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Ravens Defense: Bend-But-Don't-Break

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September 10, 2012; Baltimore, MD, USA; Baltimore Ravens linebacker Courtney Upshaw (91) celebrates his sack with linebacker Paul Kruger (99) against the Cincinnati Bengals at M&T Bank Stadium. Mandatory Credit: Mitch Stringer-US PRESSWIRE
September 10, 2012; Baltimore, MD, USA; Baltimore Ravens linebacker Courtney Upshaw (91) celebrates his sack with linebacker Paul Kruger (99) against the Cincinnati Bengals at M&T Bank Stadium. Mandatory Credit: Mitch Stringer-US PRESSWIRE

The Baltimore Ravens defense has had the great reputation of being among the best in the league for more than a decade. The 2012 NFL season does not appear to be changing that trend as evidenced by the way they dismantled the Cincinnati Bengals offense in the 44-13 victory on Monday Night Football.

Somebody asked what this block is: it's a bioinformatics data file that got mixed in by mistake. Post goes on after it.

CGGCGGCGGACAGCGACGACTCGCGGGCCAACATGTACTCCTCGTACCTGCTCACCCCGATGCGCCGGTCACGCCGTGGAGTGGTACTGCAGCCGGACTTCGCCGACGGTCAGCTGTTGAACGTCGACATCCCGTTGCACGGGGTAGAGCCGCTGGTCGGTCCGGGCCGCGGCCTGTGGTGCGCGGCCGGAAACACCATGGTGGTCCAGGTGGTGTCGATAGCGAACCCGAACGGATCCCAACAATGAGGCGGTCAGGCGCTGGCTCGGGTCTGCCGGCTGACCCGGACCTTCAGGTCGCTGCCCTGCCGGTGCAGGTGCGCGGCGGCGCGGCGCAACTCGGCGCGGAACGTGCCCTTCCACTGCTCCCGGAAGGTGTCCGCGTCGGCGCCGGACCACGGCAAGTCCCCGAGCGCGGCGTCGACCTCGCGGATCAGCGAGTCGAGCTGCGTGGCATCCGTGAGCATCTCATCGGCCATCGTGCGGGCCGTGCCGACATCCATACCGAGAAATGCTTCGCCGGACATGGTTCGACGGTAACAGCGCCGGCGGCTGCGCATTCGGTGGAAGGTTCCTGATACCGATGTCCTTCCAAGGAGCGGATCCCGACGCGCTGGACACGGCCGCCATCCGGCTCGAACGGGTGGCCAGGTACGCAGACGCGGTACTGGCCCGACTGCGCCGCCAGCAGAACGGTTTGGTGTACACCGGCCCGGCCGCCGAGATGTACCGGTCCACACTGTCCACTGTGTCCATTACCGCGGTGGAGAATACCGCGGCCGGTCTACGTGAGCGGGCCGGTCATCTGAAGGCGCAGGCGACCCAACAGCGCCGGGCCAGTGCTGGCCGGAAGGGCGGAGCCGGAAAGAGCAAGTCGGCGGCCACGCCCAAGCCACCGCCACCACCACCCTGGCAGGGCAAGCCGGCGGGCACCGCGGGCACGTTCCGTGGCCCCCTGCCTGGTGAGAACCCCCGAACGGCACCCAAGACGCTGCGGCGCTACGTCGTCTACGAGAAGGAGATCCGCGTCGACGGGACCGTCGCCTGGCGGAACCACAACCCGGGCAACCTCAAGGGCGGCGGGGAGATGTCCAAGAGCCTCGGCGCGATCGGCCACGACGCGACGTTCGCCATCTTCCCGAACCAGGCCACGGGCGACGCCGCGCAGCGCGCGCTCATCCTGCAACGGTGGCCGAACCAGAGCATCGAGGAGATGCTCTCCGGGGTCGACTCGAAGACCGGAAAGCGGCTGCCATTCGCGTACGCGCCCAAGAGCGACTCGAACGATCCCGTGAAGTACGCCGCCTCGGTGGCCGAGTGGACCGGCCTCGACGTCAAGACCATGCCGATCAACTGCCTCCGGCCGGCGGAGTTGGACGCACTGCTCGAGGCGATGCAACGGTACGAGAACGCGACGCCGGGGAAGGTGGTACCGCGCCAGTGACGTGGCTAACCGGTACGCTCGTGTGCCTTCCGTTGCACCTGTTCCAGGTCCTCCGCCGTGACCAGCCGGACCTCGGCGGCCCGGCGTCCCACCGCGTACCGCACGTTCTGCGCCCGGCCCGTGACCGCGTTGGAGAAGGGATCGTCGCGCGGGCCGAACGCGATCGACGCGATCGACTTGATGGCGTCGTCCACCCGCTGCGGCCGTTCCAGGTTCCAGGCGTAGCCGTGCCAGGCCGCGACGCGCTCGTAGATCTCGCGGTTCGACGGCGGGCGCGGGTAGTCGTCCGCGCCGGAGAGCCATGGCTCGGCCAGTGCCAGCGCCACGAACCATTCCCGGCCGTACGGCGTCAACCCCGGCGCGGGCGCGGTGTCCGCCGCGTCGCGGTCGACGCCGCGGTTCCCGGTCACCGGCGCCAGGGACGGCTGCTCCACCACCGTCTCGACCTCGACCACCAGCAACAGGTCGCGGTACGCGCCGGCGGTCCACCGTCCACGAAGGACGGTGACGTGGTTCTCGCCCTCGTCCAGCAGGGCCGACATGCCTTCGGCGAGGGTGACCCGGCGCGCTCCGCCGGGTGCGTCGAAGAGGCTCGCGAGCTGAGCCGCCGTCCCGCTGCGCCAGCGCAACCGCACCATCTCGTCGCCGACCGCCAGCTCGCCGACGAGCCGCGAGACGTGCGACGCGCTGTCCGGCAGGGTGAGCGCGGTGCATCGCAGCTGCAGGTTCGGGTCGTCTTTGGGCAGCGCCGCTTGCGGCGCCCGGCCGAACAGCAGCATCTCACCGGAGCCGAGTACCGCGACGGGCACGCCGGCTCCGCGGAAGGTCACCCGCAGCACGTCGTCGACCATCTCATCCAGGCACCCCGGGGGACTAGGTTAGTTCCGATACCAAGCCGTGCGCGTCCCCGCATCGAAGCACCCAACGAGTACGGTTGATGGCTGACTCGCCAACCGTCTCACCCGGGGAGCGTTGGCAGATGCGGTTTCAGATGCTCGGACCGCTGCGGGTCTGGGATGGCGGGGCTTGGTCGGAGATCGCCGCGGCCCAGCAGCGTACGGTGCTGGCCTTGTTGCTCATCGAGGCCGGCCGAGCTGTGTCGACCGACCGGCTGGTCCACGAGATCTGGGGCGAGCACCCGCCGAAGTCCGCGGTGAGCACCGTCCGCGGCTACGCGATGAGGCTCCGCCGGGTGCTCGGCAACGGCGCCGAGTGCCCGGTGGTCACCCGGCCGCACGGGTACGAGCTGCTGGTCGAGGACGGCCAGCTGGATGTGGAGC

However, when you look inside the numbers, it's not the yardage allowed that will impress you as much as the points allowed and turnovers. Traditionally, the Ravens mantra on defense has been "bend-but-don't-break," meaning they will lay off opposing offenses between the 20-yard lines, but stiffen up once the opponents gets into the Red Zone.

I've said in these spaces over and over that the only defensive statistic that truly matters is points allowed and the Ravens have been at or near the top of that category year-in and year-out. Recent evidence is proof positive from last week's game where the Bengals had over 300 yards of total offense, yet that translated to only 13 points for the game.

Twice, Andy Dalton drove Cincy deep into Baltimore territory only to fail to convert on third-down, leading to short field goals. Only once did the Bengals crack the goal-line and that was right before the end of the first half on a bold fourth-down call.

If the Ravens can continue this trend, then the Philadelphia Eagles may put up a bunch of yards during the game but if their offense can't crack the tough Ravens defense when their collective backs are up against the wall, those yardage stats won't be worth the paper they're written on.